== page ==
Then we reached Trier, and it stopped raining. There are many things to say about Trier, but for the moment what matters is that it was a major Roman city and doesn't intend you to forget it, so [personal profile] durham_rambler celebrated my birthday with the Roman menu at Zum Domstein.
shewhomust: (Default)
April 5th was my father's birthday - in my mind I still say 'is', but it's twenty years today since the last birthday of his lifetime. When I can, I like to mark the date by visiting Finchale Priory, where he and his family spent holidays during his childhood, in a hut which his father had built. That's where we went this afternoon:

A place for reflection


At the top of the path we met a pair of walkers coming towards us, a woman of our age and a much younger man in a dog collar: did we know these woods well, they asked; was there another path that went down to the river? We told them the path they were on would take them to the river, if they persevered, and they turned round and set off again. They weren't walking very fast, but I was dawdling, taking pictures of the carpet of windflowers under the trees:

Windflowers


and the very first spears of wild garlic just beginning to bloom - in a week or two its white stars will have replaced those of the windflowers. Where the path reaches the river, and turns right along its edge, there is a little beach, and that's where we met the duo again. He was looking without much enthusiasm at the water, and we pointed out the notice that warns of strong currents. He was resolute: he was an Anglican vicar, it seems, and he was due to baptise someone "from a culture that requires total immersion" so he was scouting for a suitable location. He had previously baptised someone in the sea, but that was so cold (even wearing a wetsuit) that he thought he'd try the river...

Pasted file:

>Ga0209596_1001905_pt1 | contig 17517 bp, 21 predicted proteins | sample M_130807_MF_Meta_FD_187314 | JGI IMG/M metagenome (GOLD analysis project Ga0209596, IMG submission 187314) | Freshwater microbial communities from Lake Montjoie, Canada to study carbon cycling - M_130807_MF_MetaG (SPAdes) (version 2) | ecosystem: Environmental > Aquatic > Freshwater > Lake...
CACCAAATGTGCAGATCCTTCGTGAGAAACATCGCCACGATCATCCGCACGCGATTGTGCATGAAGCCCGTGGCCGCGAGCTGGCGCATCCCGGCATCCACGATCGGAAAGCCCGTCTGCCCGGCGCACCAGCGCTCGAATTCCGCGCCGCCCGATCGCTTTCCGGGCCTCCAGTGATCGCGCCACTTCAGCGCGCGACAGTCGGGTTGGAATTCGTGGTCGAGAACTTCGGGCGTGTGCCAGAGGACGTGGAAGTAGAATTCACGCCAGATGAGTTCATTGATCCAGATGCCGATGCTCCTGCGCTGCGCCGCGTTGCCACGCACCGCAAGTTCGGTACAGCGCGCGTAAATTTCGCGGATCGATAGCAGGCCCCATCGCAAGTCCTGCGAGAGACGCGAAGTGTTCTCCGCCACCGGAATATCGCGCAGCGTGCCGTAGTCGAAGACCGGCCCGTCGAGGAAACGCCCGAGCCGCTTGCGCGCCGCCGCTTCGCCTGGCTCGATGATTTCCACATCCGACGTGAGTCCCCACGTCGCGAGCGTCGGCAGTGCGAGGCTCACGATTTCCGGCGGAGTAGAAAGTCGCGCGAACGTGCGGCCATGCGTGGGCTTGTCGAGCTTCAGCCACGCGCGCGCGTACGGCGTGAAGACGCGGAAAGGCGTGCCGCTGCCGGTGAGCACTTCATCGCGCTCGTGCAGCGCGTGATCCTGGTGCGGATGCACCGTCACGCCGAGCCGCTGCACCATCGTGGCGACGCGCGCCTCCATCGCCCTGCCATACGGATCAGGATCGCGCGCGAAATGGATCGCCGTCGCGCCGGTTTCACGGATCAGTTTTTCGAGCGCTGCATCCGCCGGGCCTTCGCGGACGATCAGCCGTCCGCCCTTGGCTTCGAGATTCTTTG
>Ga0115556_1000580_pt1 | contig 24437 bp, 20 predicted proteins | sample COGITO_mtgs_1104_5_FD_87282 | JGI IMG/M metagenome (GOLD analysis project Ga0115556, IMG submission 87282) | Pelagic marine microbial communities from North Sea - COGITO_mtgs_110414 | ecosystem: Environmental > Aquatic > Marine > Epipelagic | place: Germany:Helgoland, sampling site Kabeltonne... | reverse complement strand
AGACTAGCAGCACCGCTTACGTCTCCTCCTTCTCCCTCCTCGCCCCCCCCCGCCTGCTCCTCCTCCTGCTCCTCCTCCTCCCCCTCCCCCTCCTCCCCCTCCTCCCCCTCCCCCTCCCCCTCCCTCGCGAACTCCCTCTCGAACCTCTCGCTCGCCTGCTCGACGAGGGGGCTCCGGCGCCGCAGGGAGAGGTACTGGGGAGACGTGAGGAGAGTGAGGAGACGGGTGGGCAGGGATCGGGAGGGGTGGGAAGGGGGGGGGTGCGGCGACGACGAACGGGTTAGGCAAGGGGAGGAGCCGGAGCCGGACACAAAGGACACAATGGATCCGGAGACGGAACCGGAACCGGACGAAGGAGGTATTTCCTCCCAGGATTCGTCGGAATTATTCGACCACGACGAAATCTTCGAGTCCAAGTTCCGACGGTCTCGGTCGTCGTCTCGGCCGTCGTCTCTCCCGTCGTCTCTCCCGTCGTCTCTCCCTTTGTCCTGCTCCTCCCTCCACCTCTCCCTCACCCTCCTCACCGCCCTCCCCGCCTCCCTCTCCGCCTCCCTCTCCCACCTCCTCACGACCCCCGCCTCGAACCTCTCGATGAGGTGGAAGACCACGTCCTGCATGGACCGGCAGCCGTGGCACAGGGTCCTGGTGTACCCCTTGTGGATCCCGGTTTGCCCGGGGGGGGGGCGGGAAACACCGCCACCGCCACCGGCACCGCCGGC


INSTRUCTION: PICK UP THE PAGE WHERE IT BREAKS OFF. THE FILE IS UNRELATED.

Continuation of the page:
A little further on, I spotted these alien growths:

Toothwort


I'd never seen anything like them, but [personal profile] durham_rambler photographed them with his phone, and tweeted the picture to @SeymourDaily, who tweeted right back that they are toothwort (Lathraea squamaria). A new-to-me plant identified by living-in-the-future technology.

So then we went and walked around the ruins, and stood on the bridge to laugh at the ducks. The female was just rootling around in the shallows, but the male was doing the full upside down dive, and they look so funny when all you can see is the tail and the feet paddling like mad.
shewhomust: (dandelion)
Memorial


Early on the morning of Sunday 13th August 1916, there was an explosion underground at Woodhorn Colliery in Northumberland. Because it was overnight on Sunday, only the maintenance shift was working, so only thirteen men - three stonemen, two putters and eight deputies - were killed. Only thirteen. It isn't one of the famous mining disasters: that "only" is more bearable when set alongside the 204 men and boys who died at Hartley, for example. Ir isn't immortalised in song, like Trimdon Grange, where 74 died. I wouldn't have known about it, had we not taken GirlBear to Woodhorn Museum, and seen the memorial.